Today, I am sharing with you an activity that’s as fun, as it is effective. Drumroll, please… introducing Tic Tac Talk with a Fun Twist!
Picture this: the traditional Tic Tac Toe grid is on the board and each square contains a conversation question related to the lesson or topic at hand; in my case, it was questions related to personal identity. If you pay attention to the picture of my board, you will see another difference; instead of the traditional 9-square grid, I designed a 12-square grid. More questions. More talk. More fun.
Another difference? They play in teams. Two teams: Xs and Os. And everybody talks here.
How to go about it. Let’s pretend Os start.
- Pair up students; let’s say Student A chooses O and Student B, X. From now on, they will be called Os and Xs
- Display the grid with the overhead projector. Less paper, more trees.
- Ask a representative of Os to choose a square and read the question aloud.
- Tell Os they have 90 seconds to talk to their buddy X answering the question. Encourage students to use target vocabulary. What do Xs do? They listen. Not for long. Soon, it will be their turn to speak.
- Monitor the time and signal when the time’s up.
How Os win the Square
- The teacher chooses a random O as representative of their team. (a different one each time, of course)
- To win the square containing the question they have just answered, this representative will have to speak for 45 seconds, trying to deliver a continuous articulate monologue without repeating himself. If they manage to do so, their team, ie, Os, will have their icon written on the square but if they make pauses, repeat information or talk nonsense then the teacher, will a lot of drama and an apologetic face, will not grant them the desired square.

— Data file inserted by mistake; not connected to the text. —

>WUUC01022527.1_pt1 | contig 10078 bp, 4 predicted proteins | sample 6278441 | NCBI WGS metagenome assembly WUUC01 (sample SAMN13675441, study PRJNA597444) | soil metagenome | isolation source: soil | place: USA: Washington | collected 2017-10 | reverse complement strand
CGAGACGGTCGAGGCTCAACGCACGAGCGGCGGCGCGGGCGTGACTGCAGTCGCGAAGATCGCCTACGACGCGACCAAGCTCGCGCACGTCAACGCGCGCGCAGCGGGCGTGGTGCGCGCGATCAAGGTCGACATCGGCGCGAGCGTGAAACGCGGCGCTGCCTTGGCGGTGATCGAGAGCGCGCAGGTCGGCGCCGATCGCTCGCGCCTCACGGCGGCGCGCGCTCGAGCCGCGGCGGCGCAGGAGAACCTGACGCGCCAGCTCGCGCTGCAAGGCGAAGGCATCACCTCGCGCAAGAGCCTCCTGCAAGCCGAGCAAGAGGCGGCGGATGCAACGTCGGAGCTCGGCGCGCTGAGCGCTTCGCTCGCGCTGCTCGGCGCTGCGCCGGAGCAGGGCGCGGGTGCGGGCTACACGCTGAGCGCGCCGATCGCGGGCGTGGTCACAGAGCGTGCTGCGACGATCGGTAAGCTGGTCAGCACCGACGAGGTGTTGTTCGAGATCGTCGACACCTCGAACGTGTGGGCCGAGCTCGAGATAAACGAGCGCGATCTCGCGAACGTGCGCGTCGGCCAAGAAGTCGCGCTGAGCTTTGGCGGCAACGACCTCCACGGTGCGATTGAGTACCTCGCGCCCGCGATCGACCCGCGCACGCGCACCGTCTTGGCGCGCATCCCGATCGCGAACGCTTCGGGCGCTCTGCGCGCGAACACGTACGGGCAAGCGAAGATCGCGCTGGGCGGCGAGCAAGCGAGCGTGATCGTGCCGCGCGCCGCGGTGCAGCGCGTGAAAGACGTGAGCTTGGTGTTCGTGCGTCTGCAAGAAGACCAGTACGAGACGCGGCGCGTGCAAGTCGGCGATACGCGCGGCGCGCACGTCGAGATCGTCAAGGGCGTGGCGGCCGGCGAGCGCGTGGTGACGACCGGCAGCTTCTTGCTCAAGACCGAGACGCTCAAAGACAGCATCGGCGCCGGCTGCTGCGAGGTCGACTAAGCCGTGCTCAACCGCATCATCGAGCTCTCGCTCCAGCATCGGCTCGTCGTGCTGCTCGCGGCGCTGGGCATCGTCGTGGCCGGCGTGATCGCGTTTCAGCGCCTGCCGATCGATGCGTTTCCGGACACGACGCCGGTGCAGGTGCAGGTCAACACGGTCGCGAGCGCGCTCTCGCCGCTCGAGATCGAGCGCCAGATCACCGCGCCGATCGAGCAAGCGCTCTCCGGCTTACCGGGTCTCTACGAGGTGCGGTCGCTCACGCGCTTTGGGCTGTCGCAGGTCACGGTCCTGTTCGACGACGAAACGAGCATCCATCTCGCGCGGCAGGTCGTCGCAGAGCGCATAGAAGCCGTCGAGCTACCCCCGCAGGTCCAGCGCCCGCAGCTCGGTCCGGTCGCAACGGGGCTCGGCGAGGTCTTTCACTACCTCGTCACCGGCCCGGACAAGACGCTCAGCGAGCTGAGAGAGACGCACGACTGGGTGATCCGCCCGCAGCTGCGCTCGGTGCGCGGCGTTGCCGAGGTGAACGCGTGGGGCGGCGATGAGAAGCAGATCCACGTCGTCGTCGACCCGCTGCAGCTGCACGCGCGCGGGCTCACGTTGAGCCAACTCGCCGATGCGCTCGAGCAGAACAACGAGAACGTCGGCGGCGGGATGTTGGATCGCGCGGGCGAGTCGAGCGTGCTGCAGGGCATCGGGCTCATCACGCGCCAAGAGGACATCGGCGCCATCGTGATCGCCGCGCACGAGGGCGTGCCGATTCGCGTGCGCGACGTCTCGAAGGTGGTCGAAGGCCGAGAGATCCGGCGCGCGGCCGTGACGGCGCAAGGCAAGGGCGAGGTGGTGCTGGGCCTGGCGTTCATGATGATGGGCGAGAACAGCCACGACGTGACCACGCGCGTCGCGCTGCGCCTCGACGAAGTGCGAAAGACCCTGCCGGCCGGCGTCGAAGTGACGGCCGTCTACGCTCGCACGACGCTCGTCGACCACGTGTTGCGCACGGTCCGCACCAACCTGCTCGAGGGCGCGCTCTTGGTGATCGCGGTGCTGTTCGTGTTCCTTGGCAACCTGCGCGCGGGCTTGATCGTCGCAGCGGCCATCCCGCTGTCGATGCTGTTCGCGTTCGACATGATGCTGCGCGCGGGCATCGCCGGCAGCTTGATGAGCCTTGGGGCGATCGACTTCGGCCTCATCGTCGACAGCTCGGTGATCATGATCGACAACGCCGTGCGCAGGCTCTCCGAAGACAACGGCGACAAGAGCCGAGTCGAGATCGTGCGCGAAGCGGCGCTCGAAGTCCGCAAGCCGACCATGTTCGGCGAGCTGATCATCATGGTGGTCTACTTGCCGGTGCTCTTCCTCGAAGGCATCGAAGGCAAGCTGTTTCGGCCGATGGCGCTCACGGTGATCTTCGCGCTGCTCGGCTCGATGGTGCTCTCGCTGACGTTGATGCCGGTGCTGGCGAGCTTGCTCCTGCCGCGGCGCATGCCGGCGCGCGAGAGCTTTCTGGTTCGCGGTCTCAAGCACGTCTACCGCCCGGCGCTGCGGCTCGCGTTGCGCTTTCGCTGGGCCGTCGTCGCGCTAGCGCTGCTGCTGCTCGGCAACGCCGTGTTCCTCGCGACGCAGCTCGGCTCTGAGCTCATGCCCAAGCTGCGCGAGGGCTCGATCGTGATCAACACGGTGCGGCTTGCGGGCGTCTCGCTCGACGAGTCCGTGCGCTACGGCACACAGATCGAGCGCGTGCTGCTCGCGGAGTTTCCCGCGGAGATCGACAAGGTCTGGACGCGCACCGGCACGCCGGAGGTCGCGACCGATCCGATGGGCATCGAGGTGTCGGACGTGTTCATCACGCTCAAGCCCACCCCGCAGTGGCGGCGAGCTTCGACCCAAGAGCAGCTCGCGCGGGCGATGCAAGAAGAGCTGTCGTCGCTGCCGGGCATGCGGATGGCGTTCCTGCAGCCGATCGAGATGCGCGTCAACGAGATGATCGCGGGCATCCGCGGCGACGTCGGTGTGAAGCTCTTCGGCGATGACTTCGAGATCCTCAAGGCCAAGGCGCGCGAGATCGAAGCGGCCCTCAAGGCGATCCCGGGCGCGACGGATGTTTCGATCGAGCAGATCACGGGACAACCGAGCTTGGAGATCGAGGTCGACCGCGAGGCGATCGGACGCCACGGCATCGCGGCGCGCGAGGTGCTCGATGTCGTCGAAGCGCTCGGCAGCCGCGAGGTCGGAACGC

Now, it is Xs’ turn.
The rules for the traditional Tic Tac Toe apply here, too. Players take turns placing their “X” or “O”. The goal is to be the first to make a row of three of your marks, either vertically, horizontally, or diagonally. If all the boxes are filled up and no one has three in a row, it’s a tie. Needless to say, players can strategize to prevent the other players from getting three in a row, which adds to the fun.
How did I mark the Xs and the Os?
Remember that the grid is displayed on the board. I played the game with two different classes. In one of them, I had a digital board, so it was fun to draw the Os and Xs in different colours. In the other one, I used different coloured sticky notes. It was a colourful display and brightened up the whole board.
Here’s the grid with the questions I displayed in class
Tic Tac Talk by cristina.cabal